Sarah: A couple of times. For my solo record (1996’s Lipslide) they got me a stylist and she got paid a fortune – something like 600 quid – to take me into shops where I chose what I wanted and she just paid for it. I thought, “I could do that!”. And we did have a really nice guy once who got some really nice suits for us.
Pete: We used to hate it when people brought along clothes for us to wear.
Bob: Mmm. Until we realised we could just pick our own clothes.
Pete: I remember the stylists used to come and put hair gel on us.
Bob: We did those photos for Elle – remember those? And we were wearing quite good clothes and we were quite pleased with it but they’d given all our faces a green tinge. Funnily enough, they didn’t make it into the book!
Was there a favourite outfit? Was there anything you looked at and thought, “I look brilliant in that?”
Sarah: I wouldn’t go that far, but I did quite like the gold cat suit in the ‘Pale Movie’ video. I found that in a market somewhere. It was really cheap – like a fiver or something.
Bob: There was a stylist we had who was really good – Mark Anthony. He was great. He really knew what we’d look good in. I felt like I was in The Ipcress File the way he dressed me. It was around the Good Humor time. I ended up buying most of the clothes he chose for me.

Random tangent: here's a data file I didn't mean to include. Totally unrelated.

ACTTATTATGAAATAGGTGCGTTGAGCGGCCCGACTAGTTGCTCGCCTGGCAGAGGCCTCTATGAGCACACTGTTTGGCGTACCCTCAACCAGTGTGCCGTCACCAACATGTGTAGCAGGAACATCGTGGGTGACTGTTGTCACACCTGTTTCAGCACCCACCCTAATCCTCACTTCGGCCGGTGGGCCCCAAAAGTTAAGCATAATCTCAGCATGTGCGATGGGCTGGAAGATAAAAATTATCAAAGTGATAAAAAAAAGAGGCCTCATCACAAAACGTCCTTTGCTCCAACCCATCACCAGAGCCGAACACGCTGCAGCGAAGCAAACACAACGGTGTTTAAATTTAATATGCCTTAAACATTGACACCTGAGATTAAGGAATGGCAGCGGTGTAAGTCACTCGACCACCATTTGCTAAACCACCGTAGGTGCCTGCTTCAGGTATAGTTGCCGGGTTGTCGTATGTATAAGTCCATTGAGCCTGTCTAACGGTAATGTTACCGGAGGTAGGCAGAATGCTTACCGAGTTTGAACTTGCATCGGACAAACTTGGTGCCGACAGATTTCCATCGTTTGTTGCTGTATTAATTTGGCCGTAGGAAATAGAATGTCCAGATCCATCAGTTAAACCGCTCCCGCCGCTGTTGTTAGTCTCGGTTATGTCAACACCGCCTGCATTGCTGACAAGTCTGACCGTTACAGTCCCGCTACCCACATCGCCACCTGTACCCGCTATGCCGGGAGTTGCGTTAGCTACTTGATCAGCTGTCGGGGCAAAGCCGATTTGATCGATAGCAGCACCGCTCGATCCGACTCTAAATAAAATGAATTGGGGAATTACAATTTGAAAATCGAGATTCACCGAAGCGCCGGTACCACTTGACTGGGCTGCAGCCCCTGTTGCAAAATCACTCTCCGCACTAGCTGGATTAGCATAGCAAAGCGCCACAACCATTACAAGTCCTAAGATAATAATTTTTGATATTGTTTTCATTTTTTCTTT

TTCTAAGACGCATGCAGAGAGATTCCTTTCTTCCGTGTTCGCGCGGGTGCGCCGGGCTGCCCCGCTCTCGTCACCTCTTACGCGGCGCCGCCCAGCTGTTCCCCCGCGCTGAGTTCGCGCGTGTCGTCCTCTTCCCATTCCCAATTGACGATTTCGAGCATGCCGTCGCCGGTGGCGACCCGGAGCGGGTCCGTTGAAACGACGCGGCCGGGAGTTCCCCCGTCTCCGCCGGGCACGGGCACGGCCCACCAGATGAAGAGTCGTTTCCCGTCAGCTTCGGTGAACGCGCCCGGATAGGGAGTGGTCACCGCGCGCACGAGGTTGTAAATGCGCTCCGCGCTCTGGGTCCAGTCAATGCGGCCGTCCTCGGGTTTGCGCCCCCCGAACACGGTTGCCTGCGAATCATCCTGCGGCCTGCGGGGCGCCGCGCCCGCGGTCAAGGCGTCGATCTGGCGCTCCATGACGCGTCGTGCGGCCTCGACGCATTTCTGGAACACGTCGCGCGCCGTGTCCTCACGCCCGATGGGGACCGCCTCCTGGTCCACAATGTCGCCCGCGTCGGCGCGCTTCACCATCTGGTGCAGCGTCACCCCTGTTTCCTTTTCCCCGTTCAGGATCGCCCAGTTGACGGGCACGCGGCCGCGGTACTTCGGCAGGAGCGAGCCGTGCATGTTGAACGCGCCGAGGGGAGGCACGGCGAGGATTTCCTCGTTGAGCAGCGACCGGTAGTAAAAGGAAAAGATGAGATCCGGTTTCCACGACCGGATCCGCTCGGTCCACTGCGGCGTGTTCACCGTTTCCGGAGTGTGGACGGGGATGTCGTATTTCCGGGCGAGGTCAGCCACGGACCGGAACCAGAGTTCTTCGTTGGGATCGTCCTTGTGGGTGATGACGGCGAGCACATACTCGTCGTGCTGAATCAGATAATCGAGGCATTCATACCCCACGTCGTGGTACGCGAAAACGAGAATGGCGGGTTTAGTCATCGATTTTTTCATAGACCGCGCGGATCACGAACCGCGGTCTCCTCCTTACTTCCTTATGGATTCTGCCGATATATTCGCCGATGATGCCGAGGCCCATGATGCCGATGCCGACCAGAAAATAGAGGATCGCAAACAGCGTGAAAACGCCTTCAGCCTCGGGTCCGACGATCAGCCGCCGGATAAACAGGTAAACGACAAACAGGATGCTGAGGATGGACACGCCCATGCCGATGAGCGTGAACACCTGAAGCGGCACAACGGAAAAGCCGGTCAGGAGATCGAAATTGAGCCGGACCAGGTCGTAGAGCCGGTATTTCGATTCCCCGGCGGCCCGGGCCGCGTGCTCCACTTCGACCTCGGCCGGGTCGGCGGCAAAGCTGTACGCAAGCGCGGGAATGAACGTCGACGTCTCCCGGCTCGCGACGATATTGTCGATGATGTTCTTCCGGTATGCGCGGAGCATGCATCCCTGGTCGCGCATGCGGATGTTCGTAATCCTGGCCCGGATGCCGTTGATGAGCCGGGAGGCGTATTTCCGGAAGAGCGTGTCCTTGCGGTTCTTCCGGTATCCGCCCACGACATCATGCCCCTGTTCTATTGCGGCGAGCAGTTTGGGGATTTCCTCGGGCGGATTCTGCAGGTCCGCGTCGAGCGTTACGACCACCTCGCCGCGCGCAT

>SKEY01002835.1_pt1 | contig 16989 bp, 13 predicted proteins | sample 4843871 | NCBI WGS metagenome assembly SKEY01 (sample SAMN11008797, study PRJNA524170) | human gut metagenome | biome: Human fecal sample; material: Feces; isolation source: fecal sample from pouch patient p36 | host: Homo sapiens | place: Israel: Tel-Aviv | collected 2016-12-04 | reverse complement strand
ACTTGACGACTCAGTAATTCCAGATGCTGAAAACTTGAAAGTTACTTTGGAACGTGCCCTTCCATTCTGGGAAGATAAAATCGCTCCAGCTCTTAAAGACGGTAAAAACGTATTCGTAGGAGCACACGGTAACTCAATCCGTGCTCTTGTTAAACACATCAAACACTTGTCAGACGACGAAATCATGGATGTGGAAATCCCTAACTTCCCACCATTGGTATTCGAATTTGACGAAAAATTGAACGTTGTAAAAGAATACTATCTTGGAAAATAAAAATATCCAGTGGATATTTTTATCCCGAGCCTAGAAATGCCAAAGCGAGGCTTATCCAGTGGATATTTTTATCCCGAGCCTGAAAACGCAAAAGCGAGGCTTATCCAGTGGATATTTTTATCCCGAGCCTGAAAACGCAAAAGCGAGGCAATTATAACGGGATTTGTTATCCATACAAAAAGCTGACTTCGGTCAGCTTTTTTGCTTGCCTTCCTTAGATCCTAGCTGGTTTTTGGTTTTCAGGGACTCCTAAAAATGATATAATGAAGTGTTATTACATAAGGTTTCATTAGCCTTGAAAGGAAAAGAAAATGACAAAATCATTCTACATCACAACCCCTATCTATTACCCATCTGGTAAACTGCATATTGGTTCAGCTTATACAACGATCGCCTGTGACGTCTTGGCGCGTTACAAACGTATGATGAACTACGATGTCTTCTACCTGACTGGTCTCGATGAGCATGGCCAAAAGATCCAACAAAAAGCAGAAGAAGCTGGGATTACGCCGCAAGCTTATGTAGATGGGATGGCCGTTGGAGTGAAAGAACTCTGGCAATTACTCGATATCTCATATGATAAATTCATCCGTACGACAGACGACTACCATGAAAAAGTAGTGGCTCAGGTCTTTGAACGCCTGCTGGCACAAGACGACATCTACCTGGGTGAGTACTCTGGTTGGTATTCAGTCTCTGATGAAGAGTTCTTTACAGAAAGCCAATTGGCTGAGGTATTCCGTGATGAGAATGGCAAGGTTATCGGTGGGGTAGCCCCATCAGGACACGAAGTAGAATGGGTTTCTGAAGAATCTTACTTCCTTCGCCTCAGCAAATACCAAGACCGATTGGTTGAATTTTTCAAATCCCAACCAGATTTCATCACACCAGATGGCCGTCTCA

Pete: And quite early on we got some money to buy some Paul Smith suits, didn’t we? And some shirts. That was the picture with the mirror.
I love those shots. They were from 1994, for Select magazine, weren’t they?
Sarah: Yeah. That shoot we were in a hotel in Holland Park. I can’t remember what it’s called. The photographer asked me out on a date afterwards. He was really nice doing the shoot, but then afterwards he asked me out, which made me feel a bit funny about the skimpy outfit I had been wearing. I thought, “Oh perhaps I shouldn’t have worn that!”
Pete: He asked us all out!
Bob: But I really love those photos he took.
Photograph by Joe Dilworth
How long did they take? An average photo session?
Bob: Well the one in the hotel in Holland Park was a long one …
Sarah: It really depended on how many costume changes there were. The Pierre et Gilles shoot with Etienne Daho was hilarious – a whole day of make-up and all for one set-up, wasn’t it? It took twenty-four hours and they just did one shot – all day preparing for that one shot.
Looking through the book it feels like London has always been pretty key to your story. What made for a good Saint Etienne London location?